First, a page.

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When I stopped drinking, I kept my sobriety a secret for months. Alcohol had always been a big part of my identity.

Angela Anagnost-Repke   

When I stopped drinking, I kept my sobriety a secret for months. Alcohol had always been a big part of my identity.
  • One night, while at a dive bar, I realized I wanted to stop drinking alcohol.
  • But I felt like drinking was part of my identity and didn't tell anyone I was sober for a while.

The last time I drank alcohol, my husband and I went out with two other couples. We sauntered through the late summer air into what used to be my favorite kind of establishment — a dive bar. The stale scent of cigarettes and booze hovered. As we sat smushed together in a booth, sipping our Oberons, people played pool and laughed all around us.

But I wasn't having any fun.

I kept checking the time because I just wanted to go home and crash into bed. Yet I painted a smile on my face because that's how everyone saw me — the life of the party. So that night, I kept drinking.

I decided to quit drinking

As I sat in that booth, I thought about how alcohol wasn't serving me. During that time, near the end of my drinking days, my anxiety was heightened by booze, and I was consumed by guilt.

The anxiety woke me at 2 a.m., and I never fell back to sleep because it felt like a weight was squashing my chest. Then, because my hangovers affected my parenting, guilt consumed me and only fueled it more. And when the kids bounded out of bed the next morning, the cycle continued like a slinky cat all day long.

Aside from the emotional effects of drinking, I started to feel it physically, too. Fatigue interfered with my daily life. I developed — and ignored — allergies to all types of alcohol, and my face would turn blotchy after sipping anything. Even if I hadn't been drinking the night before, I always felt hungover.

Honestly, I hadn't planned for that night to be my last night of booze. But sitting there, thinking about it all, I realized that I had had enough.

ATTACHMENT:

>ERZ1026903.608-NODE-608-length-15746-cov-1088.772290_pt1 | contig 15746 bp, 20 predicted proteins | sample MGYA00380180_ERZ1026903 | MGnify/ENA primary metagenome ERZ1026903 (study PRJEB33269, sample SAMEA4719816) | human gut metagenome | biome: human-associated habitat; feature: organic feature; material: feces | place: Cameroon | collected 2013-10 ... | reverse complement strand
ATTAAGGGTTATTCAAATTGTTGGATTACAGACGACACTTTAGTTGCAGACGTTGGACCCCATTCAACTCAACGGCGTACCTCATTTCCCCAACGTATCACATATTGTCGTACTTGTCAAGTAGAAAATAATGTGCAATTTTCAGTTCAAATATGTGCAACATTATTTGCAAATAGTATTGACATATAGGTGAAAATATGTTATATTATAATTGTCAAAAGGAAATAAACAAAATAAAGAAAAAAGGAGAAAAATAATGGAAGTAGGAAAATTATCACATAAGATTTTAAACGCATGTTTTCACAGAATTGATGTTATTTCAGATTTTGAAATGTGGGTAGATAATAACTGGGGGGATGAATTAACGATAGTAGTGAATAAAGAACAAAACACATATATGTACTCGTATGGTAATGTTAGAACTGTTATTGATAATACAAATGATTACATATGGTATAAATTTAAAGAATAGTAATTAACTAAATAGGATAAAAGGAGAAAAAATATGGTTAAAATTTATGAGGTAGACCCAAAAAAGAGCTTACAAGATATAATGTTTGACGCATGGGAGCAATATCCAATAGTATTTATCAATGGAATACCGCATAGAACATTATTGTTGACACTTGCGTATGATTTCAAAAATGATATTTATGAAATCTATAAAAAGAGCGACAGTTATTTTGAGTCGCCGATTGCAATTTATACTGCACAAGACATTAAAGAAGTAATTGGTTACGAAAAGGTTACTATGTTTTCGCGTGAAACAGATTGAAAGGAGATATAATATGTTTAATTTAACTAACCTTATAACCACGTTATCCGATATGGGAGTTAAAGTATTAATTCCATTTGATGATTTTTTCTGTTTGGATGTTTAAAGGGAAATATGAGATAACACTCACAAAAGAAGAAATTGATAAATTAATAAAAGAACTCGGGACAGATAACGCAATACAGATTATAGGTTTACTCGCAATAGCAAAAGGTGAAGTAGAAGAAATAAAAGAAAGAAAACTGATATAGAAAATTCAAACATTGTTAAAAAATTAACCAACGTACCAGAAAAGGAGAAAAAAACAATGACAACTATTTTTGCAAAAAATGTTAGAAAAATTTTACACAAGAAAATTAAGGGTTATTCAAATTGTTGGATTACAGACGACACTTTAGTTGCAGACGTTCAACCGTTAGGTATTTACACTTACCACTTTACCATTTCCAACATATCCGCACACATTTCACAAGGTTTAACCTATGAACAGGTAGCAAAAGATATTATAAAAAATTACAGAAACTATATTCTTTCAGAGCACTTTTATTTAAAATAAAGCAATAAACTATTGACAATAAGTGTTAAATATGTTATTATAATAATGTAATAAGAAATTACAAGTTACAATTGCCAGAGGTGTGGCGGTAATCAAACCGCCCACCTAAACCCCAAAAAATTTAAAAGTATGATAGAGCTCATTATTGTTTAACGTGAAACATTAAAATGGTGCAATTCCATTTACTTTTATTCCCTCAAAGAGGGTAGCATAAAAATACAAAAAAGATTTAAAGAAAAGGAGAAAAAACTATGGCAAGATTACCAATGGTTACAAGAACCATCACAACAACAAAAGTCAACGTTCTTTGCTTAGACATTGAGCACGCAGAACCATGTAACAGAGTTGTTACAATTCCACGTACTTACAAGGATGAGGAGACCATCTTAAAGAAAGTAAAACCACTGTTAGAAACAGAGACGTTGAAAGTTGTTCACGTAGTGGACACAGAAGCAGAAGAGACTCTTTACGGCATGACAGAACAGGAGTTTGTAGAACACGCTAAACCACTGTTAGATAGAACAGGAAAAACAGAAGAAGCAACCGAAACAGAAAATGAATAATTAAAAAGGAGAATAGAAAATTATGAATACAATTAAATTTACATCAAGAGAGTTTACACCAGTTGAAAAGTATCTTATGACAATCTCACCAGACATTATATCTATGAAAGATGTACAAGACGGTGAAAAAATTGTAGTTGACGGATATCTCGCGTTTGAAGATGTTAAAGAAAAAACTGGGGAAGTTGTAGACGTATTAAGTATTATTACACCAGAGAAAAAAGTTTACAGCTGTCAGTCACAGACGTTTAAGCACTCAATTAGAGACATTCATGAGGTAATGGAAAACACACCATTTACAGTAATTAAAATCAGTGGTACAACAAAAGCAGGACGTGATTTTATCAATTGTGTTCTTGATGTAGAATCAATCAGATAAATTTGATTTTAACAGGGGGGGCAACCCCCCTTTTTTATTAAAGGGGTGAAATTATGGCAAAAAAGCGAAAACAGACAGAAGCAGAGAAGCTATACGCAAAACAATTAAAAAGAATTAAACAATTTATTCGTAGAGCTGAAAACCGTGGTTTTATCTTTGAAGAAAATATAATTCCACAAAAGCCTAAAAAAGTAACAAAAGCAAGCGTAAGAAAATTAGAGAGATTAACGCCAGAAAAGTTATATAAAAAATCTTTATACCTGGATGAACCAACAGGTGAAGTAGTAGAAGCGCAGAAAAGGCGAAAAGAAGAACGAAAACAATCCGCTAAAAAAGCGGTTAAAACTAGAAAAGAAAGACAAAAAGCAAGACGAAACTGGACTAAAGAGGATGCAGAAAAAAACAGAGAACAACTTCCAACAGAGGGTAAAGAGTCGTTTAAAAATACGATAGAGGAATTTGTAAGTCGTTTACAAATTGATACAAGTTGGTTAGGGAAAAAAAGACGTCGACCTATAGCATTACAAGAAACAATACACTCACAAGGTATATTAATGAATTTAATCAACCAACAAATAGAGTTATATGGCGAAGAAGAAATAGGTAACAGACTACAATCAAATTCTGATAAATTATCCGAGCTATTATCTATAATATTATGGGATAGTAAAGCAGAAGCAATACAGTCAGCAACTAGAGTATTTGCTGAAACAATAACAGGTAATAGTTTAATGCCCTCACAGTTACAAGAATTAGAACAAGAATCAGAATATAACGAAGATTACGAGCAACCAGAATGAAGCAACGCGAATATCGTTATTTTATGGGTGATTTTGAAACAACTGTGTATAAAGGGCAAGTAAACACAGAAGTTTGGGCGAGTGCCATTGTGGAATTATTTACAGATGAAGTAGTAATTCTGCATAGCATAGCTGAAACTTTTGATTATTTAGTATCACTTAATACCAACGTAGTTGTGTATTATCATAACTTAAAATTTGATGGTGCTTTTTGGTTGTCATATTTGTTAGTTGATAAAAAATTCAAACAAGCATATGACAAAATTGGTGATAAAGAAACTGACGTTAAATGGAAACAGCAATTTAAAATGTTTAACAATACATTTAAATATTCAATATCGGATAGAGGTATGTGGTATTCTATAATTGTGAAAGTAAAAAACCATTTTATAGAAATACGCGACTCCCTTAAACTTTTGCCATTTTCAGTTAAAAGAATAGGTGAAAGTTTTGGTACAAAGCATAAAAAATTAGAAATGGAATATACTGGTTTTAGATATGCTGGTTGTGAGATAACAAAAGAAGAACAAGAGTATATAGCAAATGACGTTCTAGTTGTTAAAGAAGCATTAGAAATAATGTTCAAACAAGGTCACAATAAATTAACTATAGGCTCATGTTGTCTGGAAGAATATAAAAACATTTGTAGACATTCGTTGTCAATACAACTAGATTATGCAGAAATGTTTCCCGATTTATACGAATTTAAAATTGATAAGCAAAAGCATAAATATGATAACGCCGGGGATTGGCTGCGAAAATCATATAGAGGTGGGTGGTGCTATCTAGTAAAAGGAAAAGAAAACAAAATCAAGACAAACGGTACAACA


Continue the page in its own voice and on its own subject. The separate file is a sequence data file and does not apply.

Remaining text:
I didn't tell anyone I was sober for a while

When I first stopped drinking, I didn't tell anyone. Sure, I was raising two kids and had a solid teaching career, but letting loose at social gatherings was also at the core of how my friends saw me. And perhaps, it was also how I saw myself.

At first, I felt no one else would understand. Drinking is the driving force to so many get-togethers, and I let that steer what I did and who I hung out with for the bulk of my adult life. In the beginning, I simply dodged hanging out with friends altogether. Having two active kids made it easy to give excuses about being too busy. I sat alone with the secret of my sobriety, which should have felt more like a feather than a bomb.

After a couple of months of sobriety, though, I started feeling good — really good. My head was clear. I looked forward to little adventures with my kids, like trail hiking, because my energy started to soar. I said yes to bedtime requests for "one more book," and let my kids' energy fuel me instead of deplete me.

My nerves about telling others began to evaporate because of the empowerment I felt on the inside.

I told my husband I'd quit drinking first

First, I opened up to my husband. We'd met in college, where we both guzzled anything you put in front of us, so I was worried about how he'd take it. Luckily, he met my sobriety with curiosity instead of fear and saw how much it benefited my mood and overall health. Then, after almost a year of my own sobriety, my husband gave up drinking, too.

Next, I started telling my friends. I always had the conversation on the phone and before a social event so I didn't have to discuss it in public. I didn't want anyone to feel like I was judging them, and I also didn't want them to peer pressure me into drinking. I'm embarrassed to admit that, now — that as a woman in her late 30s, I still struggled with peer pressure.

But now that I've been sober for over four years, I know that some of my friends were probably mourning the old me. The "fun" me. They'd say things like, "So, you're not going to have any drinks? Like not even one?" Or even, "What about an edible?"

I'd say no to this subtle peer pressure because my mental health was worth more to me than partying. Being present with my kids was worth it. I was worth it. All in all, some of my friends embraced the new me while others didn't really jibe with the new awakened version of me. So, my circle of friends is now smaller — and that's OK.

Now that I'm not drinking, I wake up ready to parent and to be there for my family. I can give them what they need by giving myself what I need — sobriety.

Sure, I stopped drinking in secret. But now, I share it boldly, in hopes that it can help someone step into a dive bar for their last time, too.

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